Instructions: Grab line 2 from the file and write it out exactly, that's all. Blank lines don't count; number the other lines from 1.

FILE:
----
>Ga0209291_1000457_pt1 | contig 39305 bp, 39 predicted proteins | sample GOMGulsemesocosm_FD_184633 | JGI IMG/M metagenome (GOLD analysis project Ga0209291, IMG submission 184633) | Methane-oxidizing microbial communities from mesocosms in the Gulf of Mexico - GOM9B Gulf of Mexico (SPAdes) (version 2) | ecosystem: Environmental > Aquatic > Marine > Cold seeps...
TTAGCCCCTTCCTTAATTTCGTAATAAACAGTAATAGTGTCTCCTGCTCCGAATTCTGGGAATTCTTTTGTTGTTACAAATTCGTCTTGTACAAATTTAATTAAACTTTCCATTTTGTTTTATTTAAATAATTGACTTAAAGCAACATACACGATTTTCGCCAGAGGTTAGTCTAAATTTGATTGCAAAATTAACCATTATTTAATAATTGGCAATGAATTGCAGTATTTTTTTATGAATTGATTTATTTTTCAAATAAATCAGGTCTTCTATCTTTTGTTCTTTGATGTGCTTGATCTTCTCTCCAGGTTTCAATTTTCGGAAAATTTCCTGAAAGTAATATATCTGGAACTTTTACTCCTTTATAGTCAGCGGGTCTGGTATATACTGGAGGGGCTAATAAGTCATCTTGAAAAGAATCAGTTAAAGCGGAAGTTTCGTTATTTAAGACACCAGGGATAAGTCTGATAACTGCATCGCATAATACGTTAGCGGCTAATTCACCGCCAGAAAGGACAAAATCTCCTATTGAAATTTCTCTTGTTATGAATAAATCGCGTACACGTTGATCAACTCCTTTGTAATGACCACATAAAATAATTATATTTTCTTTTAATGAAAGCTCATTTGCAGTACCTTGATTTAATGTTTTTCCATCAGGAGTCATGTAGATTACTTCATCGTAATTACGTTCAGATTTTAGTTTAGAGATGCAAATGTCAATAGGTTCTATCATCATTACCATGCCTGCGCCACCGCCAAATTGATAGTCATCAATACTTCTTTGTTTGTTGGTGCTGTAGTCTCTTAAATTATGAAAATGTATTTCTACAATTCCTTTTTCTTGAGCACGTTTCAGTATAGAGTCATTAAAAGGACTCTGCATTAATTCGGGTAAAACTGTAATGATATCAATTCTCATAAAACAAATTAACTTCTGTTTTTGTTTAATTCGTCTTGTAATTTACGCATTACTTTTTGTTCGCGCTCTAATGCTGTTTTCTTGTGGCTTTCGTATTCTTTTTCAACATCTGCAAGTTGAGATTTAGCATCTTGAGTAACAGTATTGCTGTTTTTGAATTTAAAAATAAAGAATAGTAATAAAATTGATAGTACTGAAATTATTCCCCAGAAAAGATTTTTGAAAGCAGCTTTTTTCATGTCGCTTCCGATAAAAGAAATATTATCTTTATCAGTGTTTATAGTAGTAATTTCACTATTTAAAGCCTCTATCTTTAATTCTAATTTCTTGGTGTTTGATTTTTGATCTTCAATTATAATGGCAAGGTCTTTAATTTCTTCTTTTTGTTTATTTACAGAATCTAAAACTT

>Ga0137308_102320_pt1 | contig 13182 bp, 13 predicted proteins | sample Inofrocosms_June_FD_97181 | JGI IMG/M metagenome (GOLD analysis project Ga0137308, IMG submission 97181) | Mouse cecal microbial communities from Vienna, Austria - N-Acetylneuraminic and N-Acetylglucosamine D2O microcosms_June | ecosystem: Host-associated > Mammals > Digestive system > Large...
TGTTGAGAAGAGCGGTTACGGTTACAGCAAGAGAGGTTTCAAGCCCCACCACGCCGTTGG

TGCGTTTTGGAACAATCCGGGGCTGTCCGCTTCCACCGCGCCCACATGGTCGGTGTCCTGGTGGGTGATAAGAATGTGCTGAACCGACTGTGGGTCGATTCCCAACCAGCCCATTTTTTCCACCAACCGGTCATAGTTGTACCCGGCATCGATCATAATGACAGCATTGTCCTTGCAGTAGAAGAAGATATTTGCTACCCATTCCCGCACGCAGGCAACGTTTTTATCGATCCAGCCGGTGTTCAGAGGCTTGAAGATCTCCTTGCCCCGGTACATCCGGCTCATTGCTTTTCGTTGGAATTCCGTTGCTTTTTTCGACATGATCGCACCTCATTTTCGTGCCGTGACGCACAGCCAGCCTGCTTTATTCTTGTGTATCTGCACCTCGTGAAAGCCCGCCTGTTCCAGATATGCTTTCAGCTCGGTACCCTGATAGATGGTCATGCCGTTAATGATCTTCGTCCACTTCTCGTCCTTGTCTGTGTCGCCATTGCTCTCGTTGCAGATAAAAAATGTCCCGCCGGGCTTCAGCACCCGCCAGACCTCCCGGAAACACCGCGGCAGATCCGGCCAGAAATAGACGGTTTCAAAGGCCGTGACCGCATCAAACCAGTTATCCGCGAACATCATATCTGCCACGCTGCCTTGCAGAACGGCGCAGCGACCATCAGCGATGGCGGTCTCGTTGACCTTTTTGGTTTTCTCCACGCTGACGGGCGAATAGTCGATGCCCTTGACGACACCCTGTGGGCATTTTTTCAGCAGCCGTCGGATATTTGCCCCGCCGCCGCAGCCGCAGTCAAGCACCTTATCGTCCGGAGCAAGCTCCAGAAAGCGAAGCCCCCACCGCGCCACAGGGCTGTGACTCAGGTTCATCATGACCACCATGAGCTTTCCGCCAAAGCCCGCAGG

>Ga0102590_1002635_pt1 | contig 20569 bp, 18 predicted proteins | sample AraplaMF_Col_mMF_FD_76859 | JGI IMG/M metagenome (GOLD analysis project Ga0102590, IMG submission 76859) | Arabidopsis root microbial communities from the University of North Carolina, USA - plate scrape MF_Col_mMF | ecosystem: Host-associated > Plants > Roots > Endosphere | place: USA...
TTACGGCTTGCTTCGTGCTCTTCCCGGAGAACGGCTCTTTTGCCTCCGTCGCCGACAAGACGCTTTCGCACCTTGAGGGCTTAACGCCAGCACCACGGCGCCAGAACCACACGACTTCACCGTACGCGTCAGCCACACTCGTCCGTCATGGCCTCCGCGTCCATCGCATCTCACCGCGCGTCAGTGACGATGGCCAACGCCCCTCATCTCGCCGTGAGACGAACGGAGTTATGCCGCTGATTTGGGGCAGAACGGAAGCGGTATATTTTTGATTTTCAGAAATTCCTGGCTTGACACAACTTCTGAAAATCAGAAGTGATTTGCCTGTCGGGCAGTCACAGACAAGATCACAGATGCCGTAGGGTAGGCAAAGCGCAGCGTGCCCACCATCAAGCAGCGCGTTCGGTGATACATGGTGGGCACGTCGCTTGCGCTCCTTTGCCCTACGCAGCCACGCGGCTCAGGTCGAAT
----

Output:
TTAGCCCCTTCCTTAATTTCGTAATAAACAGTAATAGTGTCTCCTGCTCCGAATTCTGGGAATTCTTTTGTTGTTACAAATTCGTCTTGTACAAATTTAATTAAACTTTCCATTTTGTTTTATTTAAATAATTGACTTAAAGCAACATACACGATTTTCGCCAGAGGTTAGTCTAAATTTGATTGCAAAATTAACCATTATTTAATAATTGGCAATGAATTGCAGTATTTTTTTATGAATTGATTTATTTTTCAAATAAATCAGGTCTTCTATCTTTTGTTCTTTGATGTGCTTGATCTTCTCTCCAGGTTTCAATTTTCGGAAAATTTCCTGAAAGTAATATATCTGGAACTTTTACTCCTTTATAGTCAGCGGGTCTGGTATATACTGGAGGGGCTAATAAGTCATCTTGAAAAGAATCAGTTAAAGCGGAAGTTTCGTTATTTAAGACACCAGGGATAAGTCTGATAACTGCATCGCATAATACGTTAGCGGCTAATTCACCGCCAGAAAGGACAAAATCTCCTATTGAAATTTCTCTTGTTATGAATAAATCGCGTACACGTTGATCAACTCCTTTGTAATGACCACATAAAATAATTATATTTTCTTTTAATGAAAGCTCATTTGCAGTACCTTGATTTAATGTTTTTCCATCAGGAGTCATGTAGATTACTTCATCGTAATTACGTTCAGATTTTAGTTTAGAGATGCAAATGTCAATAGGTTCTATCATCATTACCATGCCTGCGCCACCGCCAAATTGATAGTCATCAATACTTCTTTGTTTGTTGGTGCTGTAGTCTCTTAAATTATGAAAATGTATTTCTACAATTCCTTTTTCTTGAGCACGTTTCAGTATAGAGTCATTAAAAGGACTCTGCATTAATTCGGGTAAAACTGTAATGATATCAATTCTCATAAAACAAATTAACTTCTGTTTTTGTTTAATTCGTCTTGTAATTTACGCATTACTTTTTGTTCGCGCTCTAATGCTGTTTTCTTGTGGCTTTCGTATTCTTTTTCAACATCTGCAAGTTGAGATTTAGCATCTTGAGTAACAGTATTGCTGTTTTTGAATTTAAAAATAAAGAATAGTAATAAAATTGATAGTACTGAAATTATTCCCCAGAAAAGATTTTTGAAAGCAGCTTTTTTCATGTCGCTTCCGATAAAAGAAATATTATCTTTATCAGTGTTTATAGTAGTAATTTCACTATTTAAAGCCTCTATCTTTAATTCTAATTTCTTGGTGTTTGATTTTTGATCTTCAATTATAATGGCAAGGTCTTTAATTTCTTCTTTTTGTTTATTTACAGAATCTAAAACTT